by Joseph Suico, PhD, © 2003 (for academic reference e-mail author at firstname.lastname@example.org)
It was in September of 1926 when the first Assemblies of God (U.S.A.) missionary Benjamin H. Caudle arrived in the Philippines (Esperanza, 1965:17). Shortly thereafter, he and his wife established home bible studies, university bible classes, evangelistic meetings, and Christian literature distribution centres. However, due to Mrs Caudle’s illness, their developing ministry was cut short when they returned to the U.S. For a period, the Assemblies of God work in the Philippines was suspended; however, as Esperanza recalled, “events worked out” in realizing plans for establishing Assemblies of God churches. The wave of Filipino labourers coming to the U.S.A. in the early 1920s paved the way for them to be exposed to Pentecostalism. Eventually many of them became missionaries to their own people and pursued the vision of developing Assemblies of God churches in the Philippines (ibid:19). The first who was involved in this endeavour was Cris Garsulao. He became a Pentecostal while studying in a university in the U.S.A. His conversion led him to commit himself to full time church ministry. After finishing his training at Glad Tidings Bible Institute, an Assemblies of God school in California, Garsulao went back to his hometown in the Philippines. Later, several other Filipinos with similar experience were also instrumental in bringing the Pentecostal gospel to various parts of the country. These and other pioneering works established Pentecostalism in the Philippines.
The coming of Leland E. Johnson and his family in December 1939 marked the beginning of the arrival of more Assemblies of God missionaries from the United States to the Philippines. The 1941 invasion of the country by the Japanese forces hindered the growing work but did not stop the preaching of the gospel. Despite the difficulties, several American missionaries remained in the country, and as a result, inspired the local converts to carry on with their newfound faith. After the war, the work of establishing new churches throughout the country continued with much better results. Meanwhile in the U.S.A., a group of Filipino Assemblies of God preachers combined their efforts in organizing the Philippine Assemblies of God. Their initial action was to request a U.S. Assemblies of God appointed missionary to the Philippines to help them achieve this goal. Esperanza (1965:30) explained the basis for this move:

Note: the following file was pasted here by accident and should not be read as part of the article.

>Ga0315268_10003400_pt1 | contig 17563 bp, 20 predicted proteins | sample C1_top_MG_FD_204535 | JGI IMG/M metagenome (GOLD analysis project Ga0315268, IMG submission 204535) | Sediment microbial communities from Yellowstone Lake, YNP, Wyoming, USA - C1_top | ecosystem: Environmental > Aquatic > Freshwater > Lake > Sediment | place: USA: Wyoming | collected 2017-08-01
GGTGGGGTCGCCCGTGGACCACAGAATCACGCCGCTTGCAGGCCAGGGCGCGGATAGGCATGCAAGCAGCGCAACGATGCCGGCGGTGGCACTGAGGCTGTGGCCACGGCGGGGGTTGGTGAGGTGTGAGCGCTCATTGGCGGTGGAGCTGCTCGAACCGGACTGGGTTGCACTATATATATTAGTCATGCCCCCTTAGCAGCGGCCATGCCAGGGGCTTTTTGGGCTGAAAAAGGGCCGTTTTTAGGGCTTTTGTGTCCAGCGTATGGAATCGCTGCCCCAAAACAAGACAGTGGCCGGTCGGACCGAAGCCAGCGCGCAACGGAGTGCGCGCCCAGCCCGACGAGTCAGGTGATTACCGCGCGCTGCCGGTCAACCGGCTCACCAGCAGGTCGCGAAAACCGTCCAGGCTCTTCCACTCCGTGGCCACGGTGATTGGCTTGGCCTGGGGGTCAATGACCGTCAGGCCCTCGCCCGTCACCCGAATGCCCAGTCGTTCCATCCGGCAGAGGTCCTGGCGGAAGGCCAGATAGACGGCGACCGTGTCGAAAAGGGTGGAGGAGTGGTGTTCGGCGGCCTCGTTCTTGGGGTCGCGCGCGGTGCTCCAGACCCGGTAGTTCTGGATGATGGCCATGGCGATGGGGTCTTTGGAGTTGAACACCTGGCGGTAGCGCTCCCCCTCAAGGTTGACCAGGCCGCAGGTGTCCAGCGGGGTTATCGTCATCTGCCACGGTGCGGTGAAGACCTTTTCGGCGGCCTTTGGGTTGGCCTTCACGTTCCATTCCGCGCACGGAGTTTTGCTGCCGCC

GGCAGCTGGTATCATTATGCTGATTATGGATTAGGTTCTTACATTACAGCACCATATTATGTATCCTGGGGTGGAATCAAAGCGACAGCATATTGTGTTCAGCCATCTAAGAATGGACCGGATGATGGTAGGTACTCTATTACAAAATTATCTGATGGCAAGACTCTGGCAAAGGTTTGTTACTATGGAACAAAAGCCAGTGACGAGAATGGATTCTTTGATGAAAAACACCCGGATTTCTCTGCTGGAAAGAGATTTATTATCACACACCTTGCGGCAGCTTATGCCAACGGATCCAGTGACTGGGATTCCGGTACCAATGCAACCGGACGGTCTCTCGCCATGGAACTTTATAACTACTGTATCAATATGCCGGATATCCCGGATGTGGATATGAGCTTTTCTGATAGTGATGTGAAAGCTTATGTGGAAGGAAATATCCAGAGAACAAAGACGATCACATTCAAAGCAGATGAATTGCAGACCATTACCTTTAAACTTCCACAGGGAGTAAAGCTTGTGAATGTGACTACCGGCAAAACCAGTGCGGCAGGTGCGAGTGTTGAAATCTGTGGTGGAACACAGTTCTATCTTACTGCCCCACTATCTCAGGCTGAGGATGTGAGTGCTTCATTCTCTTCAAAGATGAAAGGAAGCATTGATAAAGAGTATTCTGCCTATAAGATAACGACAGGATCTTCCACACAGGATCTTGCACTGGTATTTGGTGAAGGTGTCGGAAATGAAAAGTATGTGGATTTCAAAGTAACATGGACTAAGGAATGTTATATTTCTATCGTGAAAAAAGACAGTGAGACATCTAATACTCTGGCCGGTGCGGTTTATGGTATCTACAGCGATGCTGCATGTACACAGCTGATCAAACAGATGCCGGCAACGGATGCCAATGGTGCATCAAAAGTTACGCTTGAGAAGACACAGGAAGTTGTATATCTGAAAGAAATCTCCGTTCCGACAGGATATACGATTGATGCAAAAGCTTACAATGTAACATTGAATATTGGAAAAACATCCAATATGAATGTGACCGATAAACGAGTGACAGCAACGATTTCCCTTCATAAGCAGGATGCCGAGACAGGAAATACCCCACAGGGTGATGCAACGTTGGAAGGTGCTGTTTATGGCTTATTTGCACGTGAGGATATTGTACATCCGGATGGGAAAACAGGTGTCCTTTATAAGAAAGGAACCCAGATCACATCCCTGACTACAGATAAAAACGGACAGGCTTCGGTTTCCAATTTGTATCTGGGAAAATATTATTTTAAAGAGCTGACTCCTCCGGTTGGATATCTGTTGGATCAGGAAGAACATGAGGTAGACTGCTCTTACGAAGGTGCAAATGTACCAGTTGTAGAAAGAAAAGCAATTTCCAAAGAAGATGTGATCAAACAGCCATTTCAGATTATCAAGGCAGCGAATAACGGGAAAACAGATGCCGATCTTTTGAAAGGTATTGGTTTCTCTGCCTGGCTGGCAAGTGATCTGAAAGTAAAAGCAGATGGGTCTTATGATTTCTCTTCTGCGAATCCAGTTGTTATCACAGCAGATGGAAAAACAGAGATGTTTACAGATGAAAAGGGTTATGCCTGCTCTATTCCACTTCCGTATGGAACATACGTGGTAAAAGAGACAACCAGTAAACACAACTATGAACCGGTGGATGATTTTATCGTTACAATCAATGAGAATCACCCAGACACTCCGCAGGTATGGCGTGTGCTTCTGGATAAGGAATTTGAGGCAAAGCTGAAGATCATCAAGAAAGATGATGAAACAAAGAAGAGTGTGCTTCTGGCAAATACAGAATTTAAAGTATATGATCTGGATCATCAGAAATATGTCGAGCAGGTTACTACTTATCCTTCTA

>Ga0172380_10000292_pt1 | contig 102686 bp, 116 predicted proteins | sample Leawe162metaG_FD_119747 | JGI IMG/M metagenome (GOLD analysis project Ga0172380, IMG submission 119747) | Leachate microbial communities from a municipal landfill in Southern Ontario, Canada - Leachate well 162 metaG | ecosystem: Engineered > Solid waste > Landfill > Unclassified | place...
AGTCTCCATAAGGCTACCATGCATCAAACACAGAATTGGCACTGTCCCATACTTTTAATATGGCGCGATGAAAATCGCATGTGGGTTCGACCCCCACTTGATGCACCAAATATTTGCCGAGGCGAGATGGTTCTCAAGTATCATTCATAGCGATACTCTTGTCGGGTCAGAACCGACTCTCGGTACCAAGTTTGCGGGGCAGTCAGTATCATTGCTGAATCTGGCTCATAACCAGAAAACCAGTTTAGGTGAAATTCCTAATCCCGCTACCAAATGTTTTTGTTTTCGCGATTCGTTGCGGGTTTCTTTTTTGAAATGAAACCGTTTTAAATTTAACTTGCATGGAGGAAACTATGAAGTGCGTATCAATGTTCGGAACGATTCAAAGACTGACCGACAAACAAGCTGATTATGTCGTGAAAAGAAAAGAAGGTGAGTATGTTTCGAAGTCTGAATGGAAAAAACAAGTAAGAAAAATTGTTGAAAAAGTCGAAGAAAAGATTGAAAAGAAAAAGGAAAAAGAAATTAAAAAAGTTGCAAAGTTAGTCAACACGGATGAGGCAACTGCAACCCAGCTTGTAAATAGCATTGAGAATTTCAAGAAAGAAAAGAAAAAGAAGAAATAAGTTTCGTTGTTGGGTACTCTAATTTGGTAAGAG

Their reason for this action was that the Philippines at that time was still under the United States protectorate with a Counsel General as the final seat of authority. A requirement for permitting any outside church denomination to operate in the Philippines was that it must seek registration with the United States Counsel General and have a duly appointed missionary or church leader from the home body in the United States.
When Johnson arrived in 1939, he sought approval from the Counsel General to register an organisation known as “The Philippines District Council of the Assemblies of God Incorporated” (ibid:30). For fourteen years, the work of the Assemblies of God in the Philippines was under the U.S. General Council. In 1953, the Philippines General Council of the Assemblies of God was formed with Rev. Rodrigo C. Esperanza as the first superintendent. According to Seleky’s account, Esperanza was mainly responsible for gathering Filipino Pentecostal preachers, which eventually led to the founding of the Philippines General Council (Seleky, 2001:129). The increasing number of local churches called for the need to train more church workers. Bible schools were then established in various places; these initially had foreign counterparts as administrators.